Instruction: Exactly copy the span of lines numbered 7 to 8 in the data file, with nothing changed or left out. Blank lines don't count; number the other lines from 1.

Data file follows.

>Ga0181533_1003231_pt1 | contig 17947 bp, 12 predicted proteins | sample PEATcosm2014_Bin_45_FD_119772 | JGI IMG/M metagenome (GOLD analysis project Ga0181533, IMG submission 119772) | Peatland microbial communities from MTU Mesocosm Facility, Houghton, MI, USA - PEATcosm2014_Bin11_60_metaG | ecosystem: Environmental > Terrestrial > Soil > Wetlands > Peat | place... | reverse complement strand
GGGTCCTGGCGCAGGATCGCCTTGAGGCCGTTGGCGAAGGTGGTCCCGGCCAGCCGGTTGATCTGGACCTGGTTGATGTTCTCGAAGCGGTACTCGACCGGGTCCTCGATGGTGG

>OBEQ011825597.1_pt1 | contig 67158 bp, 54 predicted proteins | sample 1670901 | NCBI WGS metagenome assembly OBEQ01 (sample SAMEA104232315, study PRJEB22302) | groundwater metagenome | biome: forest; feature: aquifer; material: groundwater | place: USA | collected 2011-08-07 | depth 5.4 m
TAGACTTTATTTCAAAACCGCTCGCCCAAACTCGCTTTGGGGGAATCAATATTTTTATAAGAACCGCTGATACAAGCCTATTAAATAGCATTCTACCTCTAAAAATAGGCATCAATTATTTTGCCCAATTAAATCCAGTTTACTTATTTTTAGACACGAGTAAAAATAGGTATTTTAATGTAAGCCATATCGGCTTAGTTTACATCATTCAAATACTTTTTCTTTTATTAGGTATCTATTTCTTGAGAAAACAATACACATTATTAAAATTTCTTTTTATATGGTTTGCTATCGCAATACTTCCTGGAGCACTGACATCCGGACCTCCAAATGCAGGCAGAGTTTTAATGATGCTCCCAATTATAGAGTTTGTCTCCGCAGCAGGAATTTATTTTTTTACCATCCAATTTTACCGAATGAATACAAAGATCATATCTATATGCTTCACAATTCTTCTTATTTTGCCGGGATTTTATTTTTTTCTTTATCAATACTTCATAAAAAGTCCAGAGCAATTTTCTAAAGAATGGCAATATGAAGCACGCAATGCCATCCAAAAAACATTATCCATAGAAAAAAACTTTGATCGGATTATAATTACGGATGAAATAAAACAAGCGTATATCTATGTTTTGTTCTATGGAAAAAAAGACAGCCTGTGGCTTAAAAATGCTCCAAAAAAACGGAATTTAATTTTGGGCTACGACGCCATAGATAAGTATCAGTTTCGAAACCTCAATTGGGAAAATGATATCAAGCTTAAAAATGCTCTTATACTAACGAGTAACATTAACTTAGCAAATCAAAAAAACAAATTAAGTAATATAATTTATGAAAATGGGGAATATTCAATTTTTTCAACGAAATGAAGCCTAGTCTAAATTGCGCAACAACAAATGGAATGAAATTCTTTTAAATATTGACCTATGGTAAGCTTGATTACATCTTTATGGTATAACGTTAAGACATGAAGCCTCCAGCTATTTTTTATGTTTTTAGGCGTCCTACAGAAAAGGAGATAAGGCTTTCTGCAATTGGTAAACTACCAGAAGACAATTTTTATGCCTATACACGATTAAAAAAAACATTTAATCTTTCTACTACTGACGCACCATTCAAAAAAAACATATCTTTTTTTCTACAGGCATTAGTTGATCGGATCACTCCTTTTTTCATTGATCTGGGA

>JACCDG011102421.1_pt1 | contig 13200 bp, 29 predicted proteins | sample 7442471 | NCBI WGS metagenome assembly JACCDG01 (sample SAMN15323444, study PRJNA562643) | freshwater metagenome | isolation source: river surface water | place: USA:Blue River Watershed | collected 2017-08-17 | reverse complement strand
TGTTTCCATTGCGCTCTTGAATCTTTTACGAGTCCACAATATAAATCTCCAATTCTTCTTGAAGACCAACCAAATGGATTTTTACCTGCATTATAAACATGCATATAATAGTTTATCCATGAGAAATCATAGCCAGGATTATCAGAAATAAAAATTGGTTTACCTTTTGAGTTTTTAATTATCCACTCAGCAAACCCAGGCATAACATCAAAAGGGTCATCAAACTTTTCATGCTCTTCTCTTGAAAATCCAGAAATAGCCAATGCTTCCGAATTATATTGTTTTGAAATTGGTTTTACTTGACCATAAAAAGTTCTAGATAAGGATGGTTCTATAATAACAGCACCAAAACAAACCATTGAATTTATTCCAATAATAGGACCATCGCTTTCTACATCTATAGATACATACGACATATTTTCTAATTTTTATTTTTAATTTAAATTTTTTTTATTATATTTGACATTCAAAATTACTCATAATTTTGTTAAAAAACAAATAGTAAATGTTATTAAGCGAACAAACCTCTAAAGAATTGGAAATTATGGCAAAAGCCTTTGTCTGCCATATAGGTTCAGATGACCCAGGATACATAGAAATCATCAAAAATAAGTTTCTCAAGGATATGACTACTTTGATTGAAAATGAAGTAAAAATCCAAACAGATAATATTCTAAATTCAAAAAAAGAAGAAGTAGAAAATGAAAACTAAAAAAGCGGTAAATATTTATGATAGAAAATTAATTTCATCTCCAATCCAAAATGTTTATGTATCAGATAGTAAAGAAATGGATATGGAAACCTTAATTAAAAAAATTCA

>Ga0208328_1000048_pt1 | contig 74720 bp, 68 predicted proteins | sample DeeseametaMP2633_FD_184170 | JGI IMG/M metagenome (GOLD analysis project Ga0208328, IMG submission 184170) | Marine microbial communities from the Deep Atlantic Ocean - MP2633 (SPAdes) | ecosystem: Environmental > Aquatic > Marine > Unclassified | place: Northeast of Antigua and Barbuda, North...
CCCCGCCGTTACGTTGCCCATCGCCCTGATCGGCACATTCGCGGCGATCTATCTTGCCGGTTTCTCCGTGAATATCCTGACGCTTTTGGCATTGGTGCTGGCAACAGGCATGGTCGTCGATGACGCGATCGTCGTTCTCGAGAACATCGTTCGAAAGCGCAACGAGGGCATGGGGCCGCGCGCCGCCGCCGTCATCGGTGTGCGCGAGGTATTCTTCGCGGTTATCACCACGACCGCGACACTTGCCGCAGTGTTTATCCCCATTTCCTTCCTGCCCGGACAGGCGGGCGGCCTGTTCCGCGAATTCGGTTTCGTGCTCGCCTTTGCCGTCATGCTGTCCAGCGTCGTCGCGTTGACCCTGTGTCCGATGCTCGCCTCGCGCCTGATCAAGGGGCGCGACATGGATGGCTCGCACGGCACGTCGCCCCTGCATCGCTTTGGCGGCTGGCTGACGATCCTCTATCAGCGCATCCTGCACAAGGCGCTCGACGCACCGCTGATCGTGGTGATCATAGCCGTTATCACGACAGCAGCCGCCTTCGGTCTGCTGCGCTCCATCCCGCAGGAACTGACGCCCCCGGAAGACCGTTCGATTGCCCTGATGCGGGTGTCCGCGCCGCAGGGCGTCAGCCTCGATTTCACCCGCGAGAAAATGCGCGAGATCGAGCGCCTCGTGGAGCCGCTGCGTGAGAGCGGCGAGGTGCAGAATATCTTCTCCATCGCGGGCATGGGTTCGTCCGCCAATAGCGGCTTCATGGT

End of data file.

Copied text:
>Ga0208328_1000048_pt1 | contig 74720 bp, 68 predicted proteins | sample DeeseametaMP2633_FD_184170 | JGI IMG/M metagenome (GOLD analysis project Ga0208328, IMG submission 184170) | Marine microbial communities from the Deep Atlantic Ocean - MP2633 (SPAdes) | ecosystem: Environmental > Aquatic > Marine > Unclassified | place: Northeast of Antigua and Barbuda, North...
CCCCGCCGTTACGTTGCCCATCGCCCTGATCGGCACATTCGCGGCGATCTATCTTGCCGGTTTCTCCGTGAATATCCTGACGCTTTTGGCATTGGTGCTGGCAACAGGCATGGTCGTCGATGACGCGATCGTCGTTCTCGAGAACATCGTTCGAAAGCGCAACGAGGGCATGGGGCCGCGCGCCGCCGCCGTCATCGGTGTGCGCGAGGTATTCTTCGCGGTTATCACCACGACCGCGACACTTGCCGCAGTGTTTATCCCCATTTCCTTCCTGCCCGGACAGGCGGGCGGCCTGTTCCGCGAATTCGGTTTCGTGCTCGCCTTTGCCGTCATGCTGTCCAGCGTCGTCGCGTTGACCCTGTGTCCGATGCTCGCCTCGCGCCTGATCAAGGGGCGCGACATGGATGGCTCGCACGGCACGTCGCCCCTGCATCGCTTTGGCGGCTGGCTGACGATCCTCTATCAGCGCATCCTGCACAAGGCGCTCGACGCACCGCTGATCGTGGTGATCATAGCCGTTATCACGACAGCAGCCGCCTTCGGTCTGCTGCGCTCCATCCCGCAGGAACTGACGCCCCCGGAAGACCGTTCGATTGCCCTGATGCGGGTGTCCGCGCCGCAGGGCGTCAGCCTCGATTTCACCCGCGAGAAAATGCGCGAGATCGAGCGCCTCGTGGAGCCGCTGCGTGAGAGCGGCGAGGTGCAGAATATCTTCTCCATCGCGGGCATGGGTTCGTCCGCCAATAGCGGCTTCATGGT